Are We Too Punitive Rather Than Reformative?: Rethinking How Prisons Function

Even at an early age, we are taught to follow rules. Much of our behavior within society is regulated by rules and laws. We are taught how to behave at the dinner table, what time we’re supposed to sleep, and that we should recognize and follow authority figures. After all, laws are what bind society together and establish order in what would otherwise be a chaotic world. The law is what ensures that we are able to exercise our rights as free people without depriving other people of their rights.

But what happens when there are people who are unable to conform to these societal standards? Lessons about this are also taught to us at a very young age. Misbehaviors may be met with a good scolding or time out in a corner of the room. As we get older, we may get a speeding ticket when we drive over the speed limit.

Sanctions are meant to discourage deviant behavior, which is good on principle but it forgets a vital step: allowing an individual to reform and to reintegrate into society as a functional and contributory member. If we didn’t intend to reform criminals and deviants, we’d simply kill them.

Too Punishment-Focused

As previously mentioned, people charged with crimes often end up in jail or worse, in prison. When people become a danger to others, we have to restrain them, regardless of who they are. We isolate them, and we give them time to reflect on their crime by having them serve time in a prison. This is ineffective for many reasons, but the most glaring one is that it does not serve the purpose of deterring future offences. In fact, it might even encourage crime, especially when the conditions within prison are better than conditions in their own neighborhood.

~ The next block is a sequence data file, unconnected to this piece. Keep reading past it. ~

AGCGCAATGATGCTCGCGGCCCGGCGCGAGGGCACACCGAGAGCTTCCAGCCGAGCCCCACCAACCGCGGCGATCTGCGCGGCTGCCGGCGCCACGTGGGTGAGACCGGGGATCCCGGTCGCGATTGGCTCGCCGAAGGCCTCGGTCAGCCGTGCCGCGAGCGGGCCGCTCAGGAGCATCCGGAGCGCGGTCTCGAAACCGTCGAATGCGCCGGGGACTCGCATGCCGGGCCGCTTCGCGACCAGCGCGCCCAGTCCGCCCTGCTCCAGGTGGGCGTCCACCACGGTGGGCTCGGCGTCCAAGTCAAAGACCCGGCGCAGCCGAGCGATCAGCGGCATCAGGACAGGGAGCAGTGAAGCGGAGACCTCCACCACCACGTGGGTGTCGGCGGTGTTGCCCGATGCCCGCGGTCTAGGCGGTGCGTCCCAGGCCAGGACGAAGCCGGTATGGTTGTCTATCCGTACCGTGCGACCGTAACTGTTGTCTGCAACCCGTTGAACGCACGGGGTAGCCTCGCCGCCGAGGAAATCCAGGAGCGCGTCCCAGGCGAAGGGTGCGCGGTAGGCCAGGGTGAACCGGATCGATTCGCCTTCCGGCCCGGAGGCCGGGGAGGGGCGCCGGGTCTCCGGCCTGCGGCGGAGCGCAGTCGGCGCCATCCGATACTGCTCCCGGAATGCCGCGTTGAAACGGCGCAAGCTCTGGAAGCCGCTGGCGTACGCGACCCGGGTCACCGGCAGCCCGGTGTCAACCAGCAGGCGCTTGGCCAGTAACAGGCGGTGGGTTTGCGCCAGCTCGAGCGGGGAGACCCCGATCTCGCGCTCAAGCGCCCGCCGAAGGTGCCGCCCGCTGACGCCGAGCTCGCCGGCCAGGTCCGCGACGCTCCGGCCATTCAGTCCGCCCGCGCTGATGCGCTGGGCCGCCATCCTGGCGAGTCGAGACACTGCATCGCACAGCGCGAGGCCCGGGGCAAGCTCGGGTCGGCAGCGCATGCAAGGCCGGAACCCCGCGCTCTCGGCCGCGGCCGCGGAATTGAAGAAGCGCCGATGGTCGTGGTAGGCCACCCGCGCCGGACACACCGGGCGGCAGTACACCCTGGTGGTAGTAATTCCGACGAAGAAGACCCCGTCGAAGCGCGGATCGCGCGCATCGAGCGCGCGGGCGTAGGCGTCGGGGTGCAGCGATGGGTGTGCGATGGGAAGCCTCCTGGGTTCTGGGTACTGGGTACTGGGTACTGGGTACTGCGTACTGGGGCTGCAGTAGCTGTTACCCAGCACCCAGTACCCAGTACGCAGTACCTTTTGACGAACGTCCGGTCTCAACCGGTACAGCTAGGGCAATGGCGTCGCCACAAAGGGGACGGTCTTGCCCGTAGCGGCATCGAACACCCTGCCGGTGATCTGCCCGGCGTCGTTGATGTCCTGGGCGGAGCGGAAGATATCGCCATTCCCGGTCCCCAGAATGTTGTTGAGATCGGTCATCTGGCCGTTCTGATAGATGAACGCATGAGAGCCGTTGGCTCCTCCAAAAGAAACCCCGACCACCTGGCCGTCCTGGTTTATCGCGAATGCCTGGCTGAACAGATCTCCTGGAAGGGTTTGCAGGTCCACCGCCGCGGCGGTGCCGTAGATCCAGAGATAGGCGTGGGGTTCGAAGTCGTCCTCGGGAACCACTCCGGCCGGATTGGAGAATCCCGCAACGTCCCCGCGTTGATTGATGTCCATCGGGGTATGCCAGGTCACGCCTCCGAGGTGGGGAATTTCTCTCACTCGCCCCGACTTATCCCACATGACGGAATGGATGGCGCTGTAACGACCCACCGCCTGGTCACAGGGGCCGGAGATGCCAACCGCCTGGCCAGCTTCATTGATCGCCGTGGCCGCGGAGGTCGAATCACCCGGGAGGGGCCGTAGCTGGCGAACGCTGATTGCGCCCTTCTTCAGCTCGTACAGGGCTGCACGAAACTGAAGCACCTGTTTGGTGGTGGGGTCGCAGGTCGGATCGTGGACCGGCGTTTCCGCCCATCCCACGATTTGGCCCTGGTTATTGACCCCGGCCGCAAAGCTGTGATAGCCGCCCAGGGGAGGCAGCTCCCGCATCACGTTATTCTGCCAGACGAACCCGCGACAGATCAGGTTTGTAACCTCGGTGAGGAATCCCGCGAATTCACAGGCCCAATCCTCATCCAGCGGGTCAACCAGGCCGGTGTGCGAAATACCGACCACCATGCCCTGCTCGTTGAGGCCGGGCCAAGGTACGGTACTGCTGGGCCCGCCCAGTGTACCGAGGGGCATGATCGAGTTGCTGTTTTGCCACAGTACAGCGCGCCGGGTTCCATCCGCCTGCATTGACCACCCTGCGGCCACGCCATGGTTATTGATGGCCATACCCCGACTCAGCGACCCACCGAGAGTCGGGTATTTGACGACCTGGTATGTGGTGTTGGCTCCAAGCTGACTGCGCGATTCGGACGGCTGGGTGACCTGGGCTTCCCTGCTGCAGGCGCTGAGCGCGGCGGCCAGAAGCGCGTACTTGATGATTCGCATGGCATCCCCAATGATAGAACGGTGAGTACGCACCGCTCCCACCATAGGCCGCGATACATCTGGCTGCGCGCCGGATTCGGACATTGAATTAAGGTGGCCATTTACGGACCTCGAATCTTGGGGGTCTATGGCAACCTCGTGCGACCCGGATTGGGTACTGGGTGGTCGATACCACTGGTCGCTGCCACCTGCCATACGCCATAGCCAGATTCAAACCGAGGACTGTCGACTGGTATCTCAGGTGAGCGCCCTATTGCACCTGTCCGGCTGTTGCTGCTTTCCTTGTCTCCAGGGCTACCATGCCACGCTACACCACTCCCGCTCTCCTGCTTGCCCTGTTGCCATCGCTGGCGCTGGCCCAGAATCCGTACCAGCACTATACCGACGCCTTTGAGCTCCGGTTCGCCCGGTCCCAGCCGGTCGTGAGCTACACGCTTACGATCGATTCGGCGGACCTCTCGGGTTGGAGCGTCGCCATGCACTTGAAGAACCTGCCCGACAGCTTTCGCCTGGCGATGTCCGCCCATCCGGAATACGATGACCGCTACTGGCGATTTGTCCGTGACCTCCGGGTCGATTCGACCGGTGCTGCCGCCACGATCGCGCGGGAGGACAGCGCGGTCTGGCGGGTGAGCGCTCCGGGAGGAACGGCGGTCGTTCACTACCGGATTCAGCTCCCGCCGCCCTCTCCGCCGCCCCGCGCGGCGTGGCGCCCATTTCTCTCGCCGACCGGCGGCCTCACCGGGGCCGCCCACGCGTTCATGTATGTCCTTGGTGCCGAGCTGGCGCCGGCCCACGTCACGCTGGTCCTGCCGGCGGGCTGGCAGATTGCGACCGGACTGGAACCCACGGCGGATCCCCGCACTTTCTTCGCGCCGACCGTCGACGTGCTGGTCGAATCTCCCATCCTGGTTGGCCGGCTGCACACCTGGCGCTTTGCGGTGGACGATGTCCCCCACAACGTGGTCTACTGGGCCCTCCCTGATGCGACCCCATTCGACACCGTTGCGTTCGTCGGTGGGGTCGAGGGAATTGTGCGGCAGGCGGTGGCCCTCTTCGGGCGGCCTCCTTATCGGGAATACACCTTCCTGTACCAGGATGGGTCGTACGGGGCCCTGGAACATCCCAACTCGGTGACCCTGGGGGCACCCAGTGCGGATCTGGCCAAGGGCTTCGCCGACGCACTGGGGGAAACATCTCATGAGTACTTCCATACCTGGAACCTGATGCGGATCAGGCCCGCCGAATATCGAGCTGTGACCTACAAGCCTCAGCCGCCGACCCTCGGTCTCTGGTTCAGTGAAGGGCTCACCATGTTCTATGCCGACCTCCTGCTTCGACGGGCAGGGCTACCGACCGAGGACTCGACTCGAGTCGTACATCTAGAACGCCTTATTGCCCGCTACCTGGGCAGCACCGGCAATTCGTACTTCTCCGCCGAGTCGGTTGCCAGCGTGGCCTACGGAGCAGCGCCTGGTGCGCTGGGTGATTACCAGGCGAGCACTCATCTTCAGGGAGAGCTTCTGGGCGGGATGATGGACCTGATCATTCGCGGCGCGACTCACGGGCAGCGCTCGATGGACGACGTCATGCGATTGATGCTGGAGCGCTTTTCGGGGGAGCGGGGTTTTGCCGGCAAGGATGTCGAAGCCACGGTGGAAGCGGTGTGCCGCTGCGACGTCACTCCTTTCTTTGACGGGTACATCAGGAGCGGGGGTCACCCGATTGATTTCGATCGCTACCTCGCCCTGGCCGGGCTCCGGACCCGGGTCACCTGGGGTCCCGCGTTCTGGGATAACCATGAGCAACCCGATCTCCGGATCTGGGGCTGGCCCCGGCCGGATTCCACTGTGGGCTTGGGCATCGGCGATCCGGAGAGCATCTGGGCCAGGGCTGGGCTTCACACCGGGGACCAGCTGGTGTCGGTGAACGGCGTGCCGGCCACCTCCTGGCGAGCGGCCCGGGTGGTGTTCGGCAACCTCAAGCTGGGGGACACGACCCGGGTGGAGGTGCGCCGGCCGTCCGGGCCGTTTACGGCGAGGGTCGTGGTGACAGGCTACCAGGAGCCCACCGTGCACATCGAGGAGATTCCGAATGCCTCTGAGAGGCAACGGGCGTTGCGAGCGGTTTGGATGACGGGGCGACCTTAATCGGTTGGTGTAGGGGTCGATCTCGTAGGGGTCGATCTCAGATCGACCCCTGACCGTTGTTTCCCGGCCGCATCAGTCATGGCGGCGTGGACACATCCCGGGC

Failure To Reintegrate Into Society

Another problem with the penal systems lies in how society treats ex convicts. This has long been illustrated through the ages, and is portrayed eloquently, in Victor Hugo’s Les Miserables. The story begins as we see Jean Valjean rejected many times by society, even after he has served his time for a petty theft.

That scenario still rings true to this day, which begins with employers and lenders conducting background checks on applicants. To protect their future opportunities, ex-felons may seek legal services such as record sealing to ensure that information such as criminal charges, convictions, and arrests of an ex-convict are sealed from scrutiny. You can find more information from Adras & Altig, Attorneys at Law.

Because we don’t create enough ways for ex-convicts to reintegrate into society, they relapse into deviant behavior. While it’s important to ensure that they undergo corrective measures in order to keep them from committing the same mistakes later on, we also need to be able to help them integrate into society much more easily without worry of a relapse in behavior.

Is Stricter Punishment The Solution?

While it’s easy to fall into the trap of resorting to harsher punishment in order to deter crime, we should consider that it is the guarantee of punishment rather than its severity that truly deters criminal behavior. If people knew that there was no way they were going to get away with a crime, they’re going to be much less likely to commit it in the first place.

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